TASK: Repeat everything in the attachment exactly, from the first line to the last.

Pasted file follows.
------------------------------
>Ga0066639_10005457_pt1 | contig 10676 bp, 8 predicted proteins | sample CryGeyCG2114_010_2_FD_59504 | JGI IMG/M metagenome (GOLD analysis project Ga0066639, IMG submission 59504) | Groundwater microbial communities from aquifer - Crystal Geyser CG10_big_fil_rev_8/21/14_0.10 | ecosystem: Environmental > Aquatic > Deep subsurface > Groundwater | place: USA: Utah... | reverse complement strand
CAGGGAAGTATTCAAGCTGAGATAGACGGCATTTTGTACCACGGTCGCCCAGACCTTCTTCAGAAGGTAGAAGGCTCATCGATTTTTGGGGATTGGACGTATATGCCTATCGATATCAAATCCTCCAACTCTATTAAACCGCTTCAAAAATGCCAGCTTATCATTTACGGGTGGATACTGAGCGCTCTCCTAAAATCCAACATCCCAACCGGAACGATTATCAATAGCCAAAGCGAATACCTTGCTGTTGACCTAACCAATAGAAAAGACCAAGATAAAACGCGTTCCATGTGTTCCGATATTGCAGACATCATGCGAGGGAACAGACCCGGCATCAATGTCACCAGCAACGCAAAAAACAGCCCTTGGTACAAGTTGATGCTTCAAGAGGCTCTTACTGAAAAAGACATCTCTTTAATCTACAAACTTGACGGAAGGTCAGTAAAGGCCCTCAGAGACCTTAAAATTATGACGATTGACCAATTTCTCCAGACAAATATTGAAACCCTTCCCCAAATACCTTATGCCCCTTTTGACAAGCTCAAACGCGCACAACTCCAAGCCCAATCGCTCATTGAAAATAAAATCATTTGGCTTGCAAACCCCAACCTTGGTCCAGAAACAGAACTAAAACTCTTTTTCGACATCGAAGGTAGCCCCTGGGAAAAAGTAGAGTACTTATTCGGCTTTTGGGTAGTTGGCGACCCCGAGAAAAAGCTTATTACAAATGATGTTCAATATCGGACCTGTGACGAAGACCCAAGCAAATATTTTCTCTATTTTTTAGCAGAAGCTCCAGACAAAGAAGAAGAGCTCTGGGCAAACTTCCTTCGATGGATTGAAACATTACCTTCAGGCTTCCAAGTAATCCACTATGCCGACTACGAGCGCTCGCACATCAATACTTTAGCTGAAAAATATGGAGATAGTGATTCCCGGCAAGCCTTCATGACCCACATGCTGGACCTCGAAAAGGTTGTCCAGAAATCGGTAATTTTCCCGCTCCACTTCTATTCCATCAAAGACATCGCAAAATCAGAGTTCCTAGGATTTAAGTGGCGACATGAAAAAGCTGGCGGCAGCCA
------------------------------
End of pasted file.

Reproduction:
>Ga0066639_10005457_pt1 | contig 10676 bp, 8 predicted proteins | sample CryGeyCG2114_010_2_FD_59504 | JGI IMG/M metagenome (GOLD analysis project Ga0066639, IMG submission 59504) | Groundwater microbial communities from aquifer - Crystal Geyser CG10_big_fil_rev_8/21/14_0.10 | ecosystem: Environmental > Aquatic > Deep subsurface > Groundwater | place: USA: Utah... | reverse complement strand
CAGGGAAGTATTCAAGCTGAGATAGACGGCATTTTGTACCACGGTCGCCCAGACCTTCTTCAGAAGGTAGAAGGCTCATCGATTTTTGGGGATTGGACGTATATGCCTATCGATATCAAATCCTCCAACTCTATTAAACCGCTTCAAAAATGCCAGCTTATCATTTACGGGTGGATACTGAGCGCTCTCCTAAAATCCAACATCCCAACCGGAACGATTATCAATAGCCAAAGCGAATACCTTGCTGTTGACCTAACCAATAGAAAAGACCAAGATAAAACGCGTTCCATGTGTTCCGATATTGCAGACATCATGCGAGGGAACAGACCCGGCATCAATGTCACCAGCAACGCAAAAAACAGCCCTTGGTACAAGTTGATGCTTCAAGAGGCTCTTACTGAAAAAGACATCTCTTTAATCTACAAACTTGACGGAAGGTCAGTAAAGGCCCTCAGAGACCTTAAAATTATGACGATTGACCAATTTCTCCAGACAAATATTGAAACCCTTCCCCAAATACCTTATGCCCCTTTTGACAAGCTCAAACGCGCACAACTCCAAGCCCAATCGCTCATTGAAAATAAAATCATTTGGCTTGCAAACCCCAACCTTGGTCCAGAAACAGAACTAAAACTCTTTTTCGACATCGAAGGTAGCCCCTGGGAAAAAGTAGAGTACTTATTCGGCTTTTGGGTAGTTGGCGACCCCGAGAAAAAGCTTATTACAAATGATGTTCAATATCGGACCTGTGACGAAGACCCAAGCAAATATTTTCTCTATTTTTTAGCAGAAGCTCCAGACAAAGAAGAAGAGCTCTGGGCAAACTTCCTTCGATGGATTGAAACATTACCTTCAGGCTTCCAAGTAATCCACTATGCCGACTACGAGCGCTCGCACATCAATACTTTAGCTGAAAAATATGGAGATAGTGATTCCCGGCAAGCCTTCATGACCCACATGCTGGACCTCGAAAAGGTTGTCCAGAAATCGGTAATTTTCCCGCTCCACTTCTATTCCATCAAAGACATCGCAAAATCAGAGTTCCTAGGATTTAAGTGGCGACATGAAAAAGCTGGCGGCAGCCA